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The Human Costs of Nuclearization

Investing in nuclear energy has both human and environmental costs.

Words: Saima Mashori
Pictures: Roya Ann Miller

The official Soviet account of the number of human lives lost as a result of the nuclear disaster at Chernobyl in April 1986 was 31.

Only 31 documented casualties.

Only 31 lives accounted for.

Not the 600,000 men conscripted to serve in the Exclusion Zone. Not the 400 miners who worked tirelessly to prevent a nuclear catastrophe. Not the first responders who arrived at the scene for what they thought was merely a fire, nor the scientists, managers, assistants, and others who worked around the clock being exposed to hazardous radiation that permanently disrupted their DNA structure. And certainly not the heroic first responders who climbed onto the roof of the exploded core to clear it of graphite, signing their death warrant by being exposed to lethal radiation that cut their life expectancy by half, as documented in the award-winning series, “Chernobyl.”

Chernobyl may have been the result of complete negligence, gross incompetence, and human error. But it was also the result of the Soviet Union’s attempt to preserve the perceived supremacy of its nuclear industry and its hegemony regardless of the human cost. The United States is in a similar situation now. Although the technology designed to safeguard nuclear facilities has certainly improved following the nuclear catastrophe at Chernobyl, the surge in the nuclear development budgets and increase of national nuclear labs and power plants all across the United States increases the likelihood of Chernobyl-like accidents.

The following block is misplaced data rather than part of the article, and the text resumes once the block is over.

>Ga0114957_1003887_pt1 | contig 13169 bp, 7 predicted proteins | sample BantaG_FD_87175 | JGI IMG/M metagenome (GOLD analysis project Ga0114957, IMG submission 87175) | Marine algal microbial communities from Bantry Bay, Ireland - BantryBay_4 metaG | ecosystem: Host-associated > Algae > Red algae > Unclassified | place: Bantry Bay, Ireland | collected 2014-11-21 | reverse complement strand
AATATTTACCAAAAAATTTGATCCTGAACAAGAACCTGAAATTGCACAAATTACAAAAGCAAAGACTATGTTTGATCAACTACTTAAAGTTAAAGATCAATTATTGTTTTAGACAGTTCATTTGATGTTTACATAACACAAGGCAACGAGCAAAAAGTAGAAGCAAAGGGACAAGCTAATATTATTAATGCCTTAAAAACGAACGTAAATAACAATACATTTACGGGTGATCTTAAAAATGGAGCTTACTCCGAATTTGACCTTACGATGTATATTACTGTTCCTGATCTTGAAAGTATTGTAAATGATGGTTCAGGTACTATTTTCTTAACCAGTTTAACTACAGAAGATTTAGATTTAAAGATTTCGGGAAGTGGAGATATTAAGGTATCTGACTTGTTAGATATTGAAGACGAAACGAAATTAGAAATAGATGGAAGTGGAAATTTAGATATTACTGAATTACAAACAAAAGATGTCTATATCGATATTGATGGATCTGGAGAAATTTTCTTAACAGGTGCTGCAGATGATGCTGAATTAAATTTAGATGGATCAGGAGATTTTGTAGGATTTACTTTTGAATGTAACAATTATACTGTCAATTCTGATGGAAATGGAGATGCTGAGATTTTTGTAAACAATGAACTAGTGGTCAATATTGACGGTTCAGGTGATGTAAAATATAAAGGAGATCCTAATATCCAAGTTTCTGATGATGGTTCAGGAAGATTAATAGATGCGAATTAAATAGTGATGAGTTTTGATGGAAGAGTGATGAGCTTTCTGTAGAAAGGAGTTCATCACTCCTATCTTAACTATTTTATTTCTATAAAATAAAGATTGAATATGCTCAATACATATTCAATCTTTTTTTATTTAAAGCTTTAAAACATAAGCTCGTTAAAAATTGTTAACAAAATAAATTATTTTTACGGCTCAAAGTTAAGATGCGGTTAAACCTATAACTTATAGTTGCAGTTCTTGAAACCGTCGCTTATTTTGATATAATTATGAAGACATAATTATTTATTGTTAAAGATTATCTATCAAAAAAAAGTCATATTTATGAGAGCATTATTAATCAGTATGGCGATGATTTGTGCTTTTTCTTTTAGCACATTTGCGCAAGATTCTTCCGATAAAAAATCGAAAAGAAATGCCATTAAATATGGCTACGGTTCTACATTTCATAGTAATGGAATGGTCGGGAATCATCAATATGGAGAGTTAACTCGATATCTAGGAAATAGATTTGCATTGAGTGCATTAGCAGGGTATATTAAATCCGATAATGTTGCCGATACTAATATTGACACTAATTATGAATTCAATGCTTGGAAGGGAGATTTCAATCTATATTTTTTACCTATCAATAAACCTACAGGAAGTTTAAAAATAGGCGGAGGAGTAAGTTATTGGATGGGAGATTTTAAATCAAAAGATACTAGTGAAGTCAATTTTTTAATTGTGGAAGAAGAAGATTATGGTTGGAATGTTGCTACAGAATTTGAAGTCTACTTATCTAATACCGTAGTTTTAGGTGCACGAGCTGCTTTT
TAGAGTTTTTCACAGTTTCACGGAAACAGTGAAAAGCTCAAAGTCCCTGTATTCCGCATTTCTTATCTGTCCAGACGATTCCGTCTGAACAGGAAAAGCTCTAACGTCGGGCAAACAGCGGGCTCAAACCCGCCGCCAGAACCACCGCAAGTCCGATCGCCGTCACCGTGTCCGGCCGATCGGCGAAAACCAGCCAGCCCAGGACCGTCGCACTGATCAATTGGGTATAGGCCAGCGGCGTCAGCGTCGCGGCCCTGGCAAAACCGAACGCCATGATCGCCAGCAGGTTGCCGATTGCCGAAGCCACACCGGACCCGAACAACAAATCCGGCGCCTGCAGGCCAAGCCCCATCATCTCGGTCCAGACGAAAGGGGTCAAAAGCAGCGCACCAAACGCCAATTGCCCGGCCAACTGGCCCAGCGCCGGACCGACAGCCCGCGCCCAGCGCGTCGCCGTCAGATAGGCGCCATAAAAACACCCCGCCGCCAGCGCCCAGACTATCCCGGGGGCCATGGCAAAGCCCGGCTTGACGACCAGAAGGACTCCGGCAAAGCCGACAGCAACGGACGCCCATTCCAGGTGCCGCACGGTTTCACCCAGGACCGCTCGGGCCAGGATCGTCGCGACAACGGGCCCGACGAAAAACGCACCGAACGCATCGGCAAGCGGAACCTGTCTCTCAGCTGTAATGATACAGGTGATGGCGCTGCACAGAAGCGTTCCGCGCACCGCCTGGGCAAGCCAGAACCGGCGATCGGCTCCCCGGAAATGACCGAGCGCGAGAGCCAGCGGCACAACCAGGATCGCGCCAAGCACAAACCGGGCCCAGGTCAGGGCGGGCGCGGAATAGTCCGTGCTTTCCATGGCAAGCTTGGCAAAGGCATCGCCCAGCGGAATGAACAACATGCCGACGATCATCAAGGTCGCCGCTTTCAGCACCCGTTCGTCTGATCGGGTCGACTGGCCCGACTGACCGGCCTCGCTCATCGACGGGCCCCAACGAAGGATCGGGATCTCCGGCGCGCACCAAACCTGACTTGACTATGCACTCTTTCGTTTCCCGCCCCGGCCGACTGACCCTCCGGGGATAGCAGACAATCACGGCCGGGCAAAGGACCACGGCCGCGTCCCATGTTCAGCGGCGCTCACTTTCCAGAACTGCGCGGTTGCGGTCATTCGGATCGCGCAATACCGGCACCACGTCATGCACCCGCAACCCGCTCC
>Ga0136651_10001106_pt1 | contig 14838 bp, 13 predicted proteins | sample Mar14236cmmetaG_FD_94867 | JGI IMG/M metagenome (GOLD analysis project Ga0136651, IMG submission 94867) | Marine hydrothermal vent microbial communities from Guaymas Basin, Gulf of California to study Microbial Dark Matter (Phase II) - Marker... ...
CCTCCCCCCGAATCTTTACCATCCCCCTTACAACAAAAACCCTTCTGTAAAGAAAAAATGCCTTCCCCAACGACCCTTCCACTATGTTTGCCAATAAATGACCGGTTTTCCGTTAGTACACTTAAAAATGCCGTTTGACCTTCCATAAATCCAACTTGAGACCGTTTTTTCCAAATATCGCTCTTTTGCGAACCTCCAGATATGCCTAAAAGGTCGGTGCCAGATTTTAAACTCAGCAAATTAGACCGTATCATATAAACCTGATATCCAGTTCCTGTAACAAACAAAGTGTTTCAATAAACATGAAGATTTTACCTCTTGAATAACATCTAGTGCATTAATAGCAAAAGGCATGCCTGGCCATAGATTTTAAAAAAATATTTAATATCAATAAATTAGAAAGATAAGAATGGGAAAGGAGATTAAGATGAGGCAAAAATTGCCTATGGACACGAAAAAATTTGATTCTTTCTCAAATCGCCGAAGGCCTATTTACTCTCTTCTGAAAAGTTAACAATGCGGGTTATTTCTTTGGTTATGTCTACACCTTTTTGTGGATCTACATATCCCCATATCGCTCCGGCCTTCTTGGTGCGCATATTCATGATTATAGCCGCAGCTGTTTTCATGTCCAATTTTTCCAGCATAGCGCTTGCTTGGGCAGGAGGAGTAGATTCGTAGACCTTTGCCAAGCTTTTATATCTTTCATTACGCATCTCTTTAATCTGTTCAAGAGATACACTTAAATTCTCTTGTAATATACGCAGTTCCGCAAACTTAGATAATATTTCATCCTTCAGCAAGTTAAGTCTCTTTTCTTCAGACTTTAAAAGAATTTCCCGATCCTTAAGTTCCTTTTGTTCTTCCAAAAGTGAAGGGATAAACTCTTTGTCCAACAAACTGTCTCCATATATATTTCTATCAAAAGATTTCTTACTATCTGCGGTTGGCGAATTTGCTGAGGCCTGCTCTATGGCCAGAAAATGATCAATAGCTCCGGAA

Is nuclearization worth the risk? And what are the real costs of nuclearization?


According to the Nuclear Regulatory Commission (NRC) — which is responsible for overseeing US commercial nuclear power plants — the United States has 97 licensed nuclear power reactors, and the majority of these power reactors are located in the midwest, south, and the east coast. How do these nuclear power plants and reactors impact human lives? Los Alamos National Laboratories (LANL) in Los Alamos, New Mexico, is a good example of a community that has been negatively impacted by a nuclear power plant. And the negative repercussions include both economic and adverse health effects.

LANL employs 13,137 people, and 45% are minorities. A closer inspection, however, shows that Black, Hispanic, and Indigenous communities are tasked with low paying non-management jobs, while white citizens are tasked with high paying managerial positions. All employees are encouraged to wear their radiation badge monitors underneath their coveralls to detect the density of radiation, and potentially protect themselves from dangerous exposure. Yet, by 2018, LANL employees had experienced at least 22 different kinds of cancers. Despite this troubling statistic, almost none of the $2.2 billion dollars that are diverted toward the maintenance and preservation of LANL addresses the local communities’ health concerns. This disconnect between the maintenance of the nuclear industry and the needs of the communities that house these nuclear power plants is making America vulnerable in ways that are troubling — and often difficult to recognize.

A bloated budget for nuclear weapons simultaneously diverts funds away from the necessary activity of strengthening nuclear waste disposal methods and from the social welfare system, impacting affordable housing, education, and rehabilitation — basically putting more obstacles in the way of equitable development and social justice.